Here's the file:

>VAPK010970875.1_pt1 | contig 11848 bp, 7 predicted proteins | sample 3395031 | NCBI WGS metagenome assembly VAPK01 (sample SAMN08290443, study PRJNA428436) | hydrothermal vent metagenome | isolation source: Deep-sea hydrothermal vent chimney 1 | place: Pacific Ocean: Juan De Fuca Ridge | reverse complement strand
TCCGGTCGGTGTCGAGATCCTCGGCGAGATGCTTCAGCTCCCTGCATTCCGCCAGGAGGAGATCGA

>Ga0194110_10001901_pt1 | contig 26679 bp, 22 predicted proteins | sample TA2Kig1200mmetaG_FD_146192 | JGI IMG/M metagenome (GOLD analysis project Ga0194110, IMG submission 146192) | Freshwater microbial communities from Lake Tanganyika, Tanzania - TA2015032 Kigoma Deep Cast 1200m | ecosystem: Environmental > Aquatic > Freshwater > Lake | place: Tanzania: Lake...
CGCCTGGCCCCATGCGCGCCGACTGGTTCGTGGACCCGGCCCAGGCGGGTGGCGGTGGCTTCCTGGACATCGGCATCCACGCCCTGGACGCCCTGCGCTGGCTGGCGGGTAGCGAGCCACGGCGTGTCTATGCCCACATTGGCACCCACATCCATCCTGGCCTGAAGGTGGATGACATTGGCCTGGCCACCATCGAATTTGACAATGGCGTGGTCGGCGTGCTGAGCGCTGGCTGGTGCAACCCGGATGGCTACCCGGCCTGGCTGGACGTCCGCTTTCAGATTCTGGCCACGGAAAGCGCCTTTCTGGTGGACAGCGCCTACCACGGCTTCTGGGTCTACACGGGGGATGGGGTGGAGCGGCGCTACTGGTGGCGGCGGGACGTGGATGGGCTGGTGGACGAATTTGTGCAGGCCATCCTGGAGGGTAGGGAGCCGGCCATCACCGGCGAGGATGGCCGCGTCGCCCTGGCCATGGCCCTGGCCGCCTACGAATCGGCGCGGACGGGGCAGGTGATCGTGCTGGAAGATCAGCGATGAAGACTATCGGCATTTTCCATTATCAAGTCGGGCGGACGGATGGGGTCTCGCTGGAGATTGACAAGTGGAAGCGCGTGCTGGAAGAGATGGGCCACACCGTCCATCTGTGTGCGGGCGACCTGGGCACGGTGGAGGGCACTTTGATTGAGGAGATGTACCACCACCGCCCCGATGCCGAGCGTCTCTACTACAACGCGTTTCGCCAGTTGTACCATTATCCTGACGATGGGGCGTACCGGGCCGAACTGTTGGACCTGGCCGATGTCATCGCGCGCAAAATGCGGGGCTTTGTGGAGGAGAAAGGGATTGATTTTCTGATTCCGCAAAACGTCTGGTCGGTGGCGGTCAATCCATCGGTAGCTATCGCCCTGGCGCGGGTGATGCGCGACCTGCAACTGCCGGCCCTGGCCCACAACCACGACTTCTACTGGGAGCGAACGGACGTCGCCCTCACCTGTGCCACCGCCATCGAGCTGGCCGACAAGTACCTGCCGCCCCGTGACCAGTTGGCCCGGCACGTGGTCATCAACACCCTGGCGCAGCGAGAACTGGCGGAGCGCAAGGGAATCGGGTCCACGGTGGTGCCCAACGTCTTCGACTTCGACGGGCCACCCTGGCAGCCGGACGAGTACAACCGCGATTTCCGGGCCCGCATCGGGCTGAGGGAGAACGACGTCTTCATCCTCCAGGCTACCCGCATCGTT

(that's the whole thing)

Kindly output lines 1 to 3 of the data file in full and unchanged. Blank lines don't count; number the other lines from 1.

>VAPK010970875.1_pt1 | contig 11848 bp, 7 predicted proteins | sample 3395031 | NCBI WGS metagenome assembly VAPK01 (sample SAMN08290443, study PRJNA428436) | hydrothermal vent metagenome | isolation source: Deep-sea hydrothermal vent chimney 1 | place: Pacific Ocean: Juan De Fuca Ridge | reverse complement strand
TCCGGTCGGTGTCGAGATCCTCGGCGAGATGCTTCAGCTCCCTGCATTCCGCCAGGAGGAGATCGA

>Ga0194110_10001901_pt1 | contig 26679 bp, 22 predicted proteins | sample TA2Kig1200mmetaG_FD_146192 | JGI IMG/M metagenome (GOLD analysis project Ga0194110, IMG submission 146192) | Freshwater microbial communities from Lake Tanganyika, Tanzania - TA2015032 Kigoma Deep Cast 1200m | ecosystem: Environmental > Aquatic > Freshwater > Lake | place: Tanzania: Lake...